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Financial Services Law Insights and Observations

7th Circuit: Separately reporting multiple debts is not a violation of the FDCPA

Courts Appellate FDCPA Debt Collection

Courts

On July 28, the U.S. Court of Appeals for the Seventh Circuit affirmed the dismissal of an FDCPA action claiming a collection agency (defendant) unfairly reported debts separately to a consumer reporting agency (CRA) instead of aggregating all of them into one debt. According to the opinion, the plaintiffs each defaulted on multiple medical services from their healthcare provider. The defendant eventually reported each debt separately to a consumer reporting agency. An amended complaint was filed alleging the defendant violated FDCPA Section 1692f by using unfair or unconscionable means to collect a debt because the debts were reported separately rather than aggregated together. The district court granted the defendant’s motion to dismiss, ruling that the argument was “unsupported by the FDCPA’s prohibition of ‘unfair or unconscionable’ means to collect a debt.” The plaintiffs appealed, arguing that they owed a single debt to the healthcare providers.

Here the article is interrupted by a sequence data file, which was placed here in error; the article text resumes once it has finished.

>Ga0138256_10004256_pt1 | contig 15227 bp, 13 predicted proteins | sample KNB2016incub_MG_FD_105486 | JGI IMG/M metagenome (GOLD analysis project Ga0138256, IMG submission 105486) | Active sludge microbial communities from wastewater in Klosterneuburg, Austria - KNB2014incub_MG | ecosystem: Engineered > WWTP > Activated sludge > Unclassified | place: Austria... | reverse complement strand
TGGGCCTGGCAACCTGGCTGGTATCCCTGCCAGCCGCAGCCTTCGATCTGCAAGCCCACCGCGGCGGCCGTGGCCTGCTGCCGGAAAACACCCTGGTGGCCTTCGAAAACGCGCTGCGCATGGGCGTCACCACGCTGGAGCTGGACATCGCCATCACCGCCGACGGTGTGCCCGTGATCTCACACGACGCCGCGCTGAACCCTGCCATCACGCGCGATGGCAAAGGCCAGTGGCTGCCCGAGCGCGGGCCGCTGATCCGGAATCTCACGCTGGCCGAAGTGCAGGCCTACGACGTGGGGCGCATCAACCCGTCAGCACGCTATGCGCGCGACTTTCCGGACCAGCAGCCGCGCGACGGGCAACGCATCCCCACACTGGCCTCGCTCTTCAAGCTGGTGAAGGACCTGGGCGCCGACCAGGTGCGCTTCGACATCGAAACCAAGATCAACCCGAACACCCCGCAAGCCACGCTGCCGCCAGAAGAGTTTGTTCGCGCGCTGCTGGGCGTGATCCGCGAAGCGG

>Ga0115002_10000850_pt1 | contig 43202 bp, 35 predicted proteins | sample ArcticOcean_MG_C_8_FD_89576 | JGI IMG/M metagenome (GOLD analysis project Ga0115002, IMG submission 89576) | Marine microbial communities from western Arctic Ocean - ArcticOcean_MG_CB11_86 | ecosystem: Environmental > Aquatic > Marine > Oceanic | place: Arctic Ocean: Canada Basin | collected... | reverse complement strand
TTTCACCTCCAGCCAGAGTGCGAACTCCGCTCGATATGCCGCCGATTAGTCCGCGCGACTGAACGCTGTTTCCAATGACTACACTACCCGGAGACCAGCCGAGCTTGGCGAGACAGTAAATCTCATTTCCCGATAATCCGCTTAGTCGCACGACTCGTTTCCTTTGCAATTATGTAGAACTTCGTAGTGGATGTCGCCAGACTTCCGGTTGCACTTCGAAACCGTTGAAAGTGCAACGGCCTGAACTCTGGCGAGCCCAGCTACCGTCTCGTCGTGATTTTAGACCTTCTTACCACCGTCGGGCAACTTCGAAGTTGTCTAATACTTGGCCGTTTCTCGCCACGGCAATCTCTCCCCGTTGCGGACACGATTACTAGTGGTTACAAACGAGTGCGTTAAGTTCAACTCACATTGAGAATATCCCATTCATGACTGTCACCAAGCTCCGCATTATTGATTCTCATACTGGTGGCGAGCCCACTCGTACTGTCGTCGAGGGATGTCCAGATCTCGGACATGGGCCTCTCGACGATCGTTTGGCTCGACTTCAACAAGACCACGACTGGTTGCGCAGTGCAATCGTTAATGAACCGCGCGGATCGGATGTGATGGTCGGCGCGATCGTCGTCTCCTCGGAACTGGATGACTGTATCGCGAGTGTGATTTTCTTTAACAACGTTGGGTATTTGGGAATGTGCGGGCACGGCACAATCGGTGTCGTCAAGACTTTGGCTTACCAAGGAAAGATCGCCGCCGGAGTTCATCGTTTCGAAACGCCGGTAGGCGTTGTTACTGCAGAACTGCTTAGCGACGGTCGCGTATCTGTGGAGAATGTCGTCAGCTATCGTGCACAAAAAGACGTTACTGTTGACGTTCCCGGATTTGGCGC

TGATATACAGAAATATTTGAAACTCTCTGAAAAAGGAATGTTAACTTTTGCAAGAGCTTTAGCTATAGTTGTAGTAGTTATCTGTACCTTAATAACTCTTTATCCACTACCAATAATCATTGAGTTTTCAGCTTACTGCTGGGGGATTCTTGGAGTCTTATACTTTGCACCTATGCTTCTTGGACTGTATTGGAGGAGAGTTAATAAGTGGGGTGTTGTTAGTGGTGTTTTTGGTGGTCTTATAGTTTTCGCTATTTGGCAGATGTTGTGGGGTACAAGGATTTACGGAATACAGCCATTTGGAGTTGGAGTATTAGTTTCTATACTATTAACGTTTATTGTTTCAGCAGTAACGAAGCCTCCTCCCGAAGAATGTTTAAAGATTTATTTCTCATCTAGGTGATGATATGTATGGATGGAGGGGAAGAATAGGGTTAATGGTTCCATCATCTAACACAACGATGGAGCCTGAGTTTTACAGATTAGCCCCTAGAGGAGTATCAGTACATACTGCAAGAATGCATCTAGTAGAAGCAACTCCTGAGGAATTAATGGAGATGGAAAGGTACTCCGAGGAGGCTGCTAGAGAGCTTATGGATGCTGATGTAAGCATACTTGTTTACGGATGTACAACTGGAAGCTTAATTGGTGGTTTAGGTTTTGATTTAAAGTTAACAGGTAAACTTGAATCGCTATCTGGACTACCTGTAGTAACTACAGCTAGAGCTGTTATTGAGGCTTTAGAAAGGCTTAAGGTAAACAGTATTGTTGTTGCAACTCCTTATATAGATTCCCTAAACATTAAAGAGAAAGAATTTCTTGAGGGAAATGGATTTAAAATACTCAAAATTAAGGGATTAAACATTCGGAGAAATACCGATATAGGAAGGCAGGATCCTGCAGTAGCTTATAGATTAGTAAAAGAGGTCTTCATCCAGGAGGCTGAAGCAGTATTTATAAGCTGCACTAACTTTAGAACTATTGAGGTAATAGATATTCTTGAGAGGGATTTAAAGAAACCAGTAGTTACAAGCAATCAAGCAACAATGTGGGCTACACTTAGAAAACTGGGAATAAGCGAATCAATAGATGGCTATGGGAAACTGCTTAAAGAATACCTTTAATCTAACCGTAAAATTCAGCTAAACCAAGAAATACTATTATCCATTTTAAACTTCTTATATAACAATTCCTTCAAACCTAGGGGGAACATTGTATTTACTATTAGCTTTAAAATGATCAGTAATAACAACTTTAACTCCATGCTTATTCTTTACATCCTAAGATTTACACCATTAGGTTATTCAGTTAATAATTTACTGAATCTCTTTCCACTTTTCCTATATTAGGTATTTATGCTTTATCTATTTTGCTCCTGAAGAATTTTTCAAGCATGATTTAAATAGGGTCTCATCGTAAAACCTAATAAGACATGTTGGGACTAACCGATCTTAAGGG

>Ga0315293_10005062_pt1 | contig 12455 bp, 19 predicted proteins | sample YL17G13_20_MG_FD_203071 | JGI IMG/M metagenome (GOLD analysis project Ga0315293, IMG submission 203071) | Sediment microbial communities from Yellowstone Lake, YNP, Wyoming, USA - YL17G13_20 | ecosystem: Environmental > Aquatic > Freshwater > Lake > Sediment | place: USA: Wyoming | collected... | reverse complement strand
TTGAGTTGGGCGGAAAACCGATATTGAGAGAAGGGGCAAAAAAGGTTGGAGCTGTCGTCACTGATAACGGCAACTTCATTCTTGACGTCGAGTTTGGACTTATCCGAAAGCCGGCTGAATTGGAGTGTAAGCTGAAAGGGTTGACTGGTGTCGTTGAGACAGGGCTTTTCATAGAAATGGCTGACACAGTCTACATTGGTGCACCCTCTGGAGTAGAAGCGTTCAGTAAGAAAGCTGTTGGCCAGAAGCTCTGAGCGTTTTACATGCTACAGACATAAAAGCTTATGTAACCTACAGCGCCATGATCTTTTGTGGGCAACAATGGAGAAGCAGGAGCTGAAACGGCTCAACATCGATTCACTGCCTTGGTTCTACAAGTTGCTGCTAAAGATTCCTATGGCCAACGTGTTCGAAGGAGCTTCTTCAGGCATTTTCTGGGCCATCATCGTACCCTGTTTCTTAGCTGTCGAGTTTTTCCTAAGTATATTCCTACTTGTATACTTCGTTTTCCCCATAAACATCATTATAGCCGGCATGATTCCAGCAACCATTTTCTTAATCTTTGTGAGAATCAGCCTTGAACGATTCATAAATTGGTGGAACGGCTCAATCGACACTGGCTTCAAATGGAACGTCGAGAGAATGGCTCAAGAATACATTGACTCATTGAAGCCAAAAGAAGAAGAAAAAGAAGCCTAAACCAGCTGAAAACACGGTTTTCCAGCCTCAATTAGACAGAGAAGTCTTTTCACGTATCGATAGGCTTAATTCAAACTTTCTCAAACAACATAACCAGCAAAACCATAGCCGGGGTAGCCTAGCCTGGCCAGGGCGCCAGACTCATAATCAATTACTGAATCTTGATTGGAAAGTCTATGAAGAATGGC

On appeal, the 7th Circuit examined how the FDCPA defines a “debt,” and determined that its use in the statute is on a “per-transaction” basis”—which meant that the separate debts did not comprise a “single debt” under the FDCPA. The appellate court also determined that none of the eight examples of “unfair or unconscionable to collect or attempt to collect” a debt in the FDCPA addressed the “separate-versus-aggregate reporting of debts.” Thus, the 7th Circuit concluded, “It is reasonable, and not at all deceptive or outrageous, for a collector to report individually debts that correspond to different charges, thereby communicating truthfully how much is owed on each debt.” Moreover, the appellate court noted that “[s]ome consumers may prefer to have their debts reported in a way that conceals debt-specific information, like how much is owed on individual debts, when specific debts were incurred, and which debts are stale. Those consumers may be willing to forego the more detailed information on their credit reports if the aggregated reporting increases their credit scores. But a preference does not necessarily equal an injustice, partiality, or deception.”

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